‘We’ve saved Europe again’: Energy crisis over as UK wind blows Putin away | Personal Finance | Finance

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Instead of rocketing this winter, natural gas prices across Europe and the UK have plunged by almost 80 percent since August, when panic set in.

Gas prices have now fallen to levels last seen before Putin launched his cruel and reckless war in Ukraine.

The evil dictator was banking on the EU giving up on Ukraine as winter gas shortages triggered power cuts across the continent, provoked social unrest and threatened to destroy German industrial output.

Yet his plan has been smashed by the mild winter in Europe, and increasingly warn weather conditions in the US and Asia as well.

This has slashed demand for energy and allowed Europe to top up its storage tanks. It means the energy crisis is drawing to a close.

Europe has also had a secret weapon in the shape of British offshore wind power.

Last autumn, Europe was terrified of a so-called Dunkelflaute. This German compound word means “dark doldrums,” and energy experts use it to refer to a period that is cloudy, cold, and windless.

When that happens, wind turbines fail to turn and no energy is created. It was a real fear into in the run-up to winter, but now we have exactly the opposite weather conditions, according to Daily Telegraph commentator Ambrose Evans-Pritchard.

British “wind power has come roaring back” thanks to what he calls a “reverse Dunkelflaute”. “Wind in the UK reached a fresh record of 20.9 gigawatts on December 30, and it alone has generated 49 percent of this country’s total electricity over the last week.”

British wind is an underestimated force, and its might is steadily growing. “Zero-carbon power briefly hit 88 percent of the UK’s grid supply last Wednesday, which displaces gas megawatt for megawatt.”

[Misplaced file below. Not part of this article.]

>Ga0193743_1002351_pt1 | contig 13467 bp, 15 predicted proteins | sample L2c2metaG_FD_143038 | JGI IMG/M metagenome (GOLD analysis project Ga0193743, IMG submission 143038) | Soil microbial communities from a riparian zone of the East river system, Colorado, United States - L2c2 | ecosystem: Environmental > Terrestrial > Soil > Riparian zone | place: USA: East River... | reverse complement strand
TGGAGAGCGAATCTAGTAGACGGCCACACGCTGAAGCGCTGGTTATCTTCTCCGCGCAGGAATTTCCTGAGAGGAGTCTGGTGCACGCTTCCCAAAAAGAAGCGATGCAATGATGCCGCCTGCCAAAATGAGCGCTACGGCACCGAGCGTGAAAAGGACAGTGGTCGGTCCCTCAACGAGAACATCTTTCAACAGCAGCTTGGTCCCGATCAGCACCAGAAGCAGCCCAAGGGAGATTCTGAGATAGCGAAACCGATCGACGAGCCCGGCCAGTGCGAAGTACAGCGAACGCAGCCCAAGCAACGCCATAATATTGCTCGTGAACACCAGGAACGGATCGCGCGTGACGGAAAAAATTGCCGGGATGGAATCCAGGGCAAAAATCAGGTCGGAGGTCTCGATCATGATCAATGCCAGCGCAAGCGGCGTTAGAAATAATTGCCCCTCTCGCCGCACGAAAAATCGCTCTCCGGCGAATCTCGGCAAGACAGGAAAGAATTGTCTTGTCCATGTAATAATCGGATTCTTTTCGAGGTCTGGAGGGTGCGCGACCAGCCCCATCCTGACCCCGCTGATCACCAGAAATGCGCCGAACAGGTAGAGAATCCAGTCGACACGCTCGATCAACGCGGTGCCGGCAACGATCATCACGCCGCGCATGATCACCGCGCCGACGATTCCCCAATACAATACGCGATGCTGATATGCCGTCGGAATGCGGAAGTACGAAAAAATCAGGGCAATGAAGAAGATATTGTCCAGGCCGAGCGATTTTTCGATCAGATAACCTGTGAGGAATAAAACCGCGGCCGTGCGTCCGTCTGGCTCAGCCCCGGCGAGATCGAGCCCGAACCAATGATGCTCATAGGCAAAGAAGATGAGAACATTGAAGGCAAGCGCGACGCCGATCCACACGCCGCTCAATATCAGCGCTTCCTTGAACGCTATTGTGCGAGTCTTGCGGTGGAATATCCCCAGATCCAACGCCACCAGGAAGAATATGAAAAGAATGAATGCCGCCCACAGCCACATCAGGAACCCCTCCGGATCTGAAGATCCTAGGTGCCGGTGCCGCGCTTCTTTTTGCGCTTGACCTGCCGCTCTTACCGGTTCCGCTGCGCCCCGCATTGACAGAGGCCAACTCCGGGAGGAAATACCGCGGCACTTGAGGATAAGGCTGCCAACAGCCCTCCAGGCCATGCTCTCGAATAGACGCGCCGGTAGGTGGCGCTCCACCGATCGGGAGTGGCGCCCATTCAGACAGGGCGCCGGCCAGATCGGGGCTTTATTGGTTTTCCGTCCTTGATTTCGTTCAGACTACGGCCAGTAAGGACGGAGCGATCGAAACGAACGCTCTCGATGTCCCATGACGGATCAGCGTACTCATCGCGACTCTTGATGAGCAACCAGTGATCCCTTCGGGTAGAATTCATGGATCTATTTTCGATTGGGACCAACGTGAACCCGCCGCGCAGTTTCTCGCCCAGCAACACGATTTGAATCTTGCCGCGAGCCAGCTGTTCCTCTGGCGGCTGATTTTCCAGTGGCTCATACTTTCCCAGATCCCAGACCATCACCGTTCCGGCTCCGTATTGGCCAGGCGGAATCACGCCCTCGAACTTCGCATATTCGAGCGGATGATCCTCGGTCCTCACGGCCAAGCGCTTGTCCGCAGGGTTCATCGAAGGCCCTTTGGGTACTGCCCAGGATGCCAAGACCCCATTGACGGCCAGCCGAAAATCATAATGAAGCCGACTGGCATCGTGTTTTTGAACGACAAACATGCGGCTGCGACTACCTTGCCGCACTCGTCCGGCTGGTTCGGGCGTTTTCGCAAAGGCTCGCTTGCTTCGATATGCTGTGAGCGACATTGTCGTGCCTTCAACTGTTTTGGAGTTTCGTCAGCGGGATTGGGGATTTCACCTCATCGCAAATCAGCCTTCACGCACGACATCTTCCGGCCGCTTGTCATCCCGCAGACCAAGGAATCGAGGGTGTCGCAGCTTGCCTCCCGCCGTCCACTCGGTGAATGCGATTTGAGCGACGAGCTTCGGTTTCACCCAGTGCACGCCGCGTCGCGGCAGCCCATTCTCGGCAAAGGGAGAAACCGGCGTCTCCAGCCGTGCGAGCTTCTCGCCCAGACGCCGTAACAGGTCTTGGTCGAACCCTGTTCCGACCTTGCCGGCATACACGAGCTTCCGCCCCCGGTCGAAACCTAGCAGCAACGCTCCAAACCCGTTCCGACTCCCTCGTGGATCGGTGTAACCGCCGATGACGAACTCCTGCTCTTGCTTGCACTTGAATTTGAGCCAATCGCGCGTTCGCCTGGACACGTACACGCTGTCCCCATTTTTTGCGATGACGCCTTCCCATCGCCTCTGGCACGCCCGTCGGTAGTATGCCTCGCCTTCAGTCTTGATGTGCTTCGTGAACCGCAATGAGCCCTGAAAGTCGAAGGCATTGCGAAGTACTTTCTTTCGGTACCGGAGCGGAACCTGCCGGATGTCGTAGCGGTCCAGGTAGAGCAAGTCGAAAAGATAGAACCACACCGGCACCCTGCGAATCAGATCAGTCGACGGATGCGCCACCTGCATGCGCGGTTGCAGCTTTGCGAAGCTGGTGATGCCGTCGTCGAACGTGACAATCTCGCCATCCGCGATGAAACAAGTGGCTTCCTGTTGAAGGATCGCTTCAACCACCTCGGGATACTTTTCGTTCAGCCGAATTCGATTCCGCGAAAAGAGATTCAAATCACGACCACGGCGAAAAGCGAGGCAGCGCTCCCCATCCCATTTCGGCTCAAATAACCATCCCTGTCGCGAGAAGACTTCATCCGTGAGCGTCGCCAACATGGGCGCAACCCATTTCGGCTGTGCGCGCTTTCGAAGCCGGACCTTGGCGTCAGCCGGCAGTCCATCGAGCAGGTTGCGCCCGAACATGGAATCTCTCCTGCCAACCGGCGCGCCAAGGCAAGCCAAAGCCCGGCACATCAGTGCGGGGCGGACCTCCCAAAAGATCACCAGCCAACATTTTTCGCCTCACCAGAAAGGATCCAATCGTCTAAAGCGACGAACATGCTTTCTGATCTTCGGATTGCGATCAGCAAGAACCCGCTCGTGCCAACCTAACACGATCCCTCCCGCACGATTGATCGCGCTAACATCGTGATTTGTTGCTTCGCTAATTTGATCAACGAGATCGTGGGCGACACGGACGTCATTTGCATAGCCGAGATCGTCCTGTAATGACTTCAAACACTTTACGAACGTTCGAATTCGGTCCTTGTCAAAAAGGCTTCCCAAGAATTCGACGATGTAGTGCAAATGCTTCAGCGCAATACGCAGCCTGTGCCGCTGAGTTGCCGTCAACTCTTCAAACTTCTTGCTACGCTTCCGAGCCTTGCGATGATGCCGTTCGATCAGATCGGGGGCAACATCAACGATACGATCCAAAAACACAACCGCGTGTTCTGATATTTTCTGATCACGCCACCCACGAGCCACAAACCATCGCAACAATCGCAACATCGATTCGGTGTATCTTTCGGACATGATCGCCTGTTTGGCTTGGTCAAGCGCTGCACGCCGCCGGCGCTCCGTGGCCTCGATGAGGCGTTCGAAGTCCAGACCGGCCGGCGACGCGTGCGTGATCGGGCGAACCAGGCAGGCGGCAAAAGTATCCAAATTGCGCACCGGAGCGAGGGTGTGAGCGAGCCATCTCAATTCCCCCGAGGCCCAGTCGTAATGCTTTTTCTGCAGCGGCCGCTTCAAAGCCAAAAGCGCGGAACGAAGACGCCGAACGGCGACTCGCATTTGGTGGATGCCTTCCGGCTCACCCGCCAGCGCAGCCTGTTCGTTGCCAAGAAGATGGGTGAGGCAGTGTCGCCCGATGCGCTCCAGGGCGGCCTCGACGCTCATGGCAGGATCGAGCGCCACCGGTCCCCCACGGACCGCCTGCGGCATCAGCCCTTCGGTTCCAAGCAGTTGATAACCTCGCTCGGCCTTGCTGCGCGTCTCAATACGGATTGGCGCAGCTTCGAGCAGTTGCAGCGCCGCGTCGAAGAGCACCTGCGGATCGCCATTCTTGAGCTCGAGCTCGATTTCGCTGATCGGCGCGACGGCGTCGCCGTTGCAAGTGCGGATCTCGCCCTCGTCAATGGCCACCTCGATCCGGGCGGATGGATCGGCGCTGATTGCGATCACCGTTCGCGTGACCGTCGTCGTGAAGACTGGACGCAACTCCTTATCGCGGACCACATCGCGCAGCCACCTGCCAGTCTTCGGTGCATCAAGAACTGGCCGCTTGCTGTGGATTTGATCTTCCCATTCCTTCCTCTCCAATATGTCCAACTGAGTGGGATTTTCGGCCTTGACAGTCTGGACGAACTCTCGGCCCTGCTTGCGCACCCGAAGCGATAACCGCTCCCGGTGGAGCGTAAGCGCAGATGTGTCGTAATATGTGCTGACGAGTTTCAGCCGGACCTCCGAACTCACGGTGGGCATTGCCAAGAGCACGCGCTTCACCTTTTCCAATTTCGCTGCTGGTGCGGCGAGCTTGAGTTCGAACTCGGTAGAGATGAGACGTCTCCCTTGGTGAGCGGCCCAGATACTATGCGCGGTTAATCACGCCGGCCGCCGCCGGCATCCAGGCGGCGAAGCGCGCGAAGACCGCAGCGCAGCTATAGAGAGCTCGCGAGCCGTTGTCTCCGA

Evans-Pritchard added: “As a result, Europe has been able to refill its gas storage at times even in mid-winter. Levels are at 91 percent in Germany, 89 percent in Belgium, 82 percent in France and 81 percent in Italy.”

It is a huge blow for Putin who calculated that the winter might come to his rescue again, just as it did when Napoleon invaded in 1812 and Germany in 1941.

Not this time.

Evans-Pritchard says natural gas futures prices have fallen for next winter as well, and for the winter after that. 

“The market is no longer pricing in a protracted supply crisis caused by the cut-off in Russian gas. The world has adapted remarkably well to Vladimir Putin’s energy war.”

He quotes Martijn Rats from Morgan Stanley who estimates that gas storage levels could still be above 50 percent at the end of the winter season in late March, well above the 32 percent total seen in a typical year.

READ MORE: Putin ally claims Russia is ‘at war with Britain and US’ not Ukraine

Gas prices are now at pre-invasion levels having fallen below €70 per megawatt hour.

British wind has played a key role, as our coastline is increasingly dotted with offshore power plants generating huge amounts of electricity.

This may soon be reflected in our household bills, with the average household energy bill expected to fall to around £2,700 in April. That is below the anticipated £3,000 energy cap to be introduced that month.

This will save Prime Minister Rishi Sunak’s government tens of billions, putting paid to “scandalously wrong” reports that the Energy Price Guarantee would cost the Treasury a staggering £150billion, Evans-Pritchard says.

This could be a real boost for the UK economy and should ease the cost of living crisis and Chancellor Jeremy Hunt’s painful austerity plans.

HSBC reckons UK inflation will be down to 4.5 percent towards the end of this year, helping to break the price-wage spiral and calm today’s labour unrest.

Evans-Pritchard said recent alarmism has been overdone and there are now grounds for optimism. “Putin’s capacity for energy blackmail is greatly devalued, and he is running out of missiles to murder Ukrainians.”

Things might just be getting better, and zero carbon renewable British wind power will have played its part.

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